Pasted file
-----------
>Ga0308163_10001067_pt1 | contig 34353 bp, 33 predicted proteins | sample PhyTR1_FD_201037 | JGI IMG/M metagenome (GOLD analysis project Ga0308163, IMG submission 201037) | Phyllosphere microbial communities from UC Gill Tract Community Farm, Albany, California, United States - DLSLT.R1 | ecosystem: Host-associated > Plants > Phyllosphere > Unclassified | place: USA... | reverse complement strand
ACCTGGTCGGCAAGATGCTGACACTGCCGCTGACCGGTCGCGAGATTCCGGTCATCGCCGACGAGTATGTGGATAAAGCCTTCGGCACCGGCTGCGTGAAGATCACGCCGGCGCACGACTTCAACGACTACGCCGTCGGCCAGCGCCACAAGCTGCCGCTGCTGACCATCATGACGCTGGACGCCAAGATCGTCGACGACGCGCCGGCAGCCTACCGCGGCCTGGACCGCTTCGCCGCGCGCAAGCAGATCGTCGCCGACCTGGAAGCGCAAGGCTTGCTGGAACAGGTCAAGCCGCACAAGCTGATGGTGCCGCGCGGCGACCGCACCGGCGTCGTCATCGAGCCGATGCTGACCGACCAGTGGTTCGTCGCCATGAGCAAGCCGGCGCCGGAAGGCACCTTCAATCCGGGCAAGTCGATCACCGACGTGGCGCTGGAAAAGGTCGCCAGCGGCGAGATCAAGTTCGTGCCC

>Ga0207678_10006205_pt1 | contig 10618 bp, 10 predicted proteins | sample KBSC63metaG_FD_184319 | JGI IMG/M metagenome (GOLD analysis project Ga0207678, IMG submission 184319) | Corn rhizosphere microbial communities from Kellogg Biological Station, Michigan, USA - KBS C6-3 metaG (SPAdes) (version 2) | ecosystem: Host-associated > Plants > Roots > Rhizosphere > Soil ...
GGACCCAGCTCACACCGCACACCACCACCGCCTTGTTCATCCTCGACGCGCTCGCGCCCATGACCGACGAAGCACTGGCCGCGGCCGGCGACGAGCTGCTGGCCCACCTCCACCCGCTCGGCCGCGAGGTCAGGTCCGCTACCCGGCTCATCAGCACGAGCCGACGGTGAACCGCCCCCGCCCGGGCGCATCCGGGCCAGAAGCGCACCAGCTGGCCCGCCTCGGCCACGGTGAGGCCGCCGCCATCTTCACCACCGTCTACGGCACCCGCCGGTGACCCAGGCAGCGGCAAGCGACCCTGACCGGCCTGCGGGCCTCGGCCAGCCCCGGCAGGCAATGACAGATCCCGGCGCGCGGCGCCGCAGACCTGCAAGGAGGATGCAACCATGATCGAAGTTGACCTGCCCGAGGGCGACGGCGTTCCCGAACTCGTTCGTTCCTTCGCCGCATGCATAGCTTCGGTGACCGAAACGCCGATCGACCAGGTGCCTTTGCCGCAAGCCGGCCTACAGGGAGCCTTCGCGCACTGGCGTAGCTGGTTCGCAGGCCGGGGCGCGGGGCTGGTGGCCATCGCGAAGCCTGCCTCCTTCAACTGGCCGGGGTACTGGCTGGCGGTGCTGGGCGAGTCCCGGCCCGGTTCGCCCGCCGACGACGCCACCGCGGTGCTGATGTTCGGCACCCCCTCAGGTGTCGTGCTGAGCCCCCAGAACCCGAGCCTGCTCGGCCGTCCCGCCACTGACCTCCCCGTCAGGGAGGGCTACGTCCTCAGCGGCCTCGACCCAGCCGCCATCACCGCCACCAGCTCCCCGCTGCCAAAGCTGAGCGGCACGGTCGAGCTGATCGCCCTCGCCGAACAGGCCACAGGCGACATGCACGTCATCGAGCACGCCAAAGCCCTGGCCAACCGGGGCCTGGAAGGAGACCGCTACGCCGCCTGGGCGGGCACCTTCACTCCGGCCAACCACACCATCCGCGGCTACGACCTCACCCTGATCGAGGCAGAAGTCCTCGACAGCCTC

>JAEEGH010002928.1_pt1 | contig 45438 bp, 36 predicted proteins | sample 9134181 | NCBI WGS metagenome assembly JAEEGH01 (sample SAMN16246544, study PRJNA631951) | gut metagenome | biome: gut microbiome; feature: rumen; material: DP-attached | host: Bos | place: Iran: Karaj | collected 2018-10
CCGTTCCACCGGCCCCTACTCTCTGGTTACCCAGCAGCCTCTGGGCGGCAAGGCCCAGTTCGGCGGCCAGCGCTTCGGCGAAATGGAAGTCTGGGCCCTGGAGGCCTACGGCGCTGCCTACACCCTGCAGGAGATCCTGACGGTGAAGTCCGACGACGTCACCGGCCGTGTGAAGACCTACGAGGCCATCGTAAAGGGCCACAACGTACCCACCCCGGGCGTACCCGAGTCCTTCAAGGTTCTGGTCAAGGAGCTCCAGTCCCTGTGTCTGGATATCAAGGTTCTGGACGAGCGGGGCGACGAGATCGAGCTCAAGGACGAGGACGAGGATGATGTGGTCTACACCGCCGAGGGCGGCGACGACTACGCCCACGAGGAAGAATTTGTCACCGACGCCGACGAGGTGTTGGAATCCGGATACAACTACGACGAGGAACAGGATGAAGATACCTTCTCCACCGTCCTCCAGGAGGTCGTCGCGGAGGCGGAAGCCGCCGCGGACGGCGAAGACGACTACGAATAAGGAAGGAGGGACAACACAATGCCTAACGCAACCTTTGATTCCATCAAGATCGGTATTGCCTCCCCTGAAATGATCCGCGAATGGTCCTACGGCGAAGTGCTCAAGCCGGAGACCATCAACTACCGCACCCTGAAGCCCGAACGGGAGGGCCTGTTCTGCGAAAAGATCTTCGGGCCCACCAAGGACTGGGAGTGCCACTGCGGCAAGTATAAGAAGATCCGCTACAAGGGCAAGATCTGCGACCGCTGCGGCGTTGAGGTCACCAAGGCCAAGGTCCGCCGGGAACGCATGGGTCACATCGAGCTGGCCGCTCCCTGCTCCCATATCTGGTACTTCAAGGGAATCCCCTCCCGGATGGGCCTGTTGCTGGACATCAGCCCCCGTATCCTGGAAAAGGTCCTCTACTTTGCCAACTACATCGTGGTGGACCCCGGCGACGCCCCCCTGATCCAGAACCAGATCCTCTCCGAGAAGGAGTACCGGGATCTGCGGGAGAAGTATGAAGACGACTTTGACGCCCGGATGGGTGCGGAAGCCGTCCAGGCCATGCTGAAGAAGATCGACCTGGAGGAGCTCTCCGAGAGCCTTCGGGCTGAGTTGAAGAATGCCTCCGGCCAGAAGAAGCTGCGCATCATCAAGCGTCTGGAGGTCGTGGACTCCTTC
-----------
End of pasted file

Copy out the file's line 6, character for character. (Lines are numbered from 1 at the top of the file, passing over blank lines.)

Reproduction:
CCGTTCCACCGGCCCCTACTCTCTGGTTACCCAGCAGCCTCTGGGCGGCAAGGCCCAGTTCGGCGGCCAGCGCTTCGGCGAAATGGAAGTCTGGGCCCTGGAGGCCTACGGCGCTGCCTACACCCTGCAGGAGATCCTGACGGTGAAGTCCGACGACGTCACCGGCCGTGTGAAGACCTACGAGGCCATCGTAAAGGGCCACAACGTACCCACCCCGGGCGTACCCGAGTCCTTCAAGGTTCTGGTCAAGGAGCTCCAGTCCCTGTGTCTGGATATCAAGGTTCTGGACGAGCGGGGCGACGAGATCGAGCTCAAGGACGAGGACGAGGATGATGTGGTCTACACCGCCGAGGGCGGCGACGACTACGCCCACGAGGAAGAATTTGTCACCGACGCCGACGAGGTGTTGGAATCCGGATACAACTACGACGAGGAACAGGATGAAGATACCTTCTCCACCGTCCTCCAGGAGGTCGTCGCGGAGGCGGAAGCCGCCGCGGACGGCGAAGACGACTACGAATAAGGAAGGAGGGACAACACAATGCCTAACGCAACCTTTGATTCCATCAAGATCGGTATTGCCTCCCCTGAAATGATCCGCGAATGGTCCTACGGCGAAGTGCTCAAGCCGGAGACCATCAACTACCGCACCCTGAAGCCCGAACGGGAGGGCCTGTTCTGCGAAAAGATCTTCGGGCCCACCAAGGACTGGGAGTGCCACTGCGGCAAGTATAAGAAGATCCGCTACAAGGGCAAGATCTGCGACCGCTGCGGCGTTGAGGTCACCAAGGCCAAGGTCCGCCGGGAACGCATGGGTCACATCGAGCTGGCCGCTCCCTGCTCCCATATCTGGTACTTCAAGGGAATCCCCTCCCGGATGGGCCTGTTGCTGGACATCAGCCCCCGTATCCTGGAAAAGGTCCTCTACTTTGCCAACTACATCGTGGTGGACCCCGGCGACGCCCCCCTGATCCAGAACCAGATCCTCTCCGAGAAGGAGTACCGGGATCTGCGGGAGAAGTATGAAGACGACTTTGACGCCCGGATGGGTGCGGAAGCCGTCCAGGCCATGCTGAAGAAGATCGACCTGGAGGAGCTCTCCGAGAGCCTTCGGGCTGAGTTGAAGAATGCCTCCGGCCAGAAGAAGCTGCGCATCATCAAGCGTCTGGAGGTCGTGGACTCCTTC